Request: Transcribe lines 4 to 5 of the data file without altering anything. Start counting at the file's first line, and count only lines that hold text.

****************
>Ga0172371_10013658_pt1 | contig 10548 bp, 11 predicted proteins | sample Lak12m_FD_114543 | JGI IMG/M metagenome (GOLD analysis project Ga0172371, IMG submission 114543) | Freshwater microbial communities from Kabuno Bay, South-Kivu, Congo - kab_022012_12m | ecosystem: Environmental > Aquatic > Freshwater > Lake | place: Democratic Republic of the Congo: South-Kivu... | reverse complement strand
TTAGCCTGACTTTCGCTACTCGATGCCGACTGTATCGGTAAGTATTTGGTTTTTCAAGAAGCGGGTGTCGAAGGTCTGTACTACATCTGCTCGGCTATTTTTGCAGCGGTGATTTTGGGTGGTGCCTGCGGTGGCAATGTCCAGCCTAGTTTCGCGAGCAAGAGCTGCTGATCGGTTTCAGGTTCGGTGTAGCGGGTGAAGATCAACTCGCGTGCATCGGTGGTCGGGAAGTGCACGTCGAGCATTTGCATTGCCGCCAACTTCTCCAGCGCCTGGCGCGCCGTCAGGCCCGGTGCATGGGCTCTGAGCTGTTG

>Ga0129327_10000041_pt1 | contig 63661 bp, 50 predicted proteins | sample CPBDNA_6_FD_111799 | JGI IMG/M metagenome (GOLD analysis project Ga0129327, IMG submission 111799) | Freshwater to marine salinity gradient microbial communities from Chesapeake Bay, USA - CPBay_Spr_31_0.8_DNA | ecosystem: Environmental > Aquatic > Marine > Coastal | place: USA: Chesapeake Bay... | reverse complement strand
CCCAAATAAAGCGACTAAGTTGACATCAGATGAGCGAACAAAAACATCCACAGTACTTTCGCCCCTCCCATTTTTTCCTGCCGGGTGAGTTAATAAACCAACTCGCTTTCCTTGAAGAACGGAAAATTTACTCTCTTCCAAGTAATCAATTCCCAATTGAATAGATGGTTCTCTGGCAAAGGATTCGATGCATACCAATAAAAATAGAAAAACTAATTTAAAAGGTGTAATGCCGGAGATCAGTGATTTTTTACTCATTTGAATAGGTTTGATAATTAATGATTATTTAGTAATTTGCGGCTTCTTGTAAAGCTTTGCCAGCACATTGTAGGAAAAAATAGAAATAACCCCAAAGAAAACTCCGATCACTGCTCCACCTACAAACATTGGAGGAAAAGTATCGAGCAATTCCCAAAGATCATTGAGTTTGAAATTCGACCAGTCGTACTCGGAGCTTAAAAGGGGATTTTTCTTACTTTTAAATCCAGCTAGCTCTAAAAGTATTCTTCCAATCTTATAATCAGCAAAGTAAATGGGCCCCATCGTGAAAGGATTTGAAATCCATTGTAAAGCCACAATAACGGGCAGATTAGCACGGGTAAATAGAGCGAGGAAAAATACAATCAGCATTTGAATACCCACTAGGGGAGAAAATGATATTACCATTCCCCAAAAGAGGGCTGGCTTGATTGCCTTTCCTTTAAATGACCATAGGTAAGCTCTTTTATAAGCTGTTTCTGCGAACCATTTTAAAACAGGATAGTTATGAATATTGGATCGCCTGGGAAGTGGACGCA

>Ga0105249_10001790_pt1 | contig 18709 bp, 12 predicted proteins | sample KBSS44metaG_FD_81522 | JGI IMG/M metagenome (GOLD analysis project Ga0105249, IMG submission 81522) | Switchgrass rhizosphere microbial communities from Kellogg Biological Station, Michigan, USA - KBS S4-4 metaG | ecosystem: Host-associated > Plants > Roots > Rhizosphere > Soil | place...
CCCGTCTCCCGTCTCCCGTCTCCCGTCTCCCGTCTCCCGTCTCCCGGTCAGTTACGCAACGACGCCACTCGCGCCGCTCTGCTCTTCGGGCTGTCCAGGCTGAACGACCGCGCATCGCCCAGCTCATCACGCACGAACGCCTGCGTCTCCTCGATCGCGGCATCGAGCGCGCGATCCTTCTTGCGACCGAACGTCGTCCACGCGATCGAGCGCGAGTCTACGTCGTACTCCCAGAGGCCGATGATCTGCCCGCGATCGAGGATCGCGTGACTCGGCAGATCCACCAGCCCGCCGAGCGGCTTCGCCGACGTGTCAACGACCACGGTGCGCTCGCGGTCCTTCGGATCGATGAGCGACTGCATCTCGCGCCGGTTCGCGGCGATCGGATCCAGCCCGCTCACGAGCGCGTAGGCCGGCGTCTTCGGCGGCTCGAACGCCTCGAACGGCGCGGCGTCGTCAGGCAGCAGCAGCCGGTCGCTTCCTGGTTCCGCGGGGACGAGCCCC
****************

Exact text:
CCCAAATAAAGCGACTAAGTTGACATCAGATGAGCGAACAAAAACATCCACAGTACTTTCGCCCCTCCCATTTTTTCCTGCCGGGTGAGTTAATAAACCAACTCGCTTTCCTTGAAGAACGGAAAATTTACTCTCTTCCAAGTAATCAATTCCCAATTGAATAGATGGTTCTCTGGCAAAGGATTCGATGCATACCAATAAAAATAGAAAAACTAATTTAAAAGGTGTAATGCCGGAGATCAGTGATTTTTTACTCATTTGAATAGGTTTGATAATTAATGATTATTTAGTAATTTGCGGCTTCTTGTAAAGCTTTGCCAGCACATTGTAGGAAAAAATAGAAATAACCCCAAAGAAAACTCCGATCACTGCTCCACCTACAAACATTGGAGGAAAAGTATCGAGCAATTCCCAAAGATCATTGAGTTTGAAATTCGACCAGTCGTACTCGGAGCTTAAAAGGGGATTTTTCTTACTTTTAAATCCAGCTAGCTCTAAAAGTATTCTTCCAATCTTATAATCAGCAAAGTAAATGGGCCCCATCGTGAAAGGATTTGAAATCCATTGTAAAGCCACAATAACGGGCAGATTAGCACGGGTAAATAGAGCGAGGAAAAATACAATCAGCATTTGAATACCCACTAGGGGAGAAAATGATATTACCATTCCCCAAAAGAGGGCTGGCTTGATTGCCTTTCCTTTAAATGACCATAGGTAAGCTCTTTTATAAGCTGTTTCTGCGAACCATTTTAAAACAGGATAGTTATGAATATTGGATCGCCTGGGAAGTGGACGCA

>Ga0105249_10001790_pt1 | contig 18709 bp, 12 predicted proteins | sample KBSS44metaG_FD_81522 | JGI IMG/M metagenome (GOLD analysis project Ga0105249, IMG submission 81522) | Switchgrass rhizosphere microbial communities from Kellogg Biological Station, Michigan, USA - KBS S4-4 metaG | ecosystem: Host-associated > Plants > Roots > Rhizosphere > Soil | place...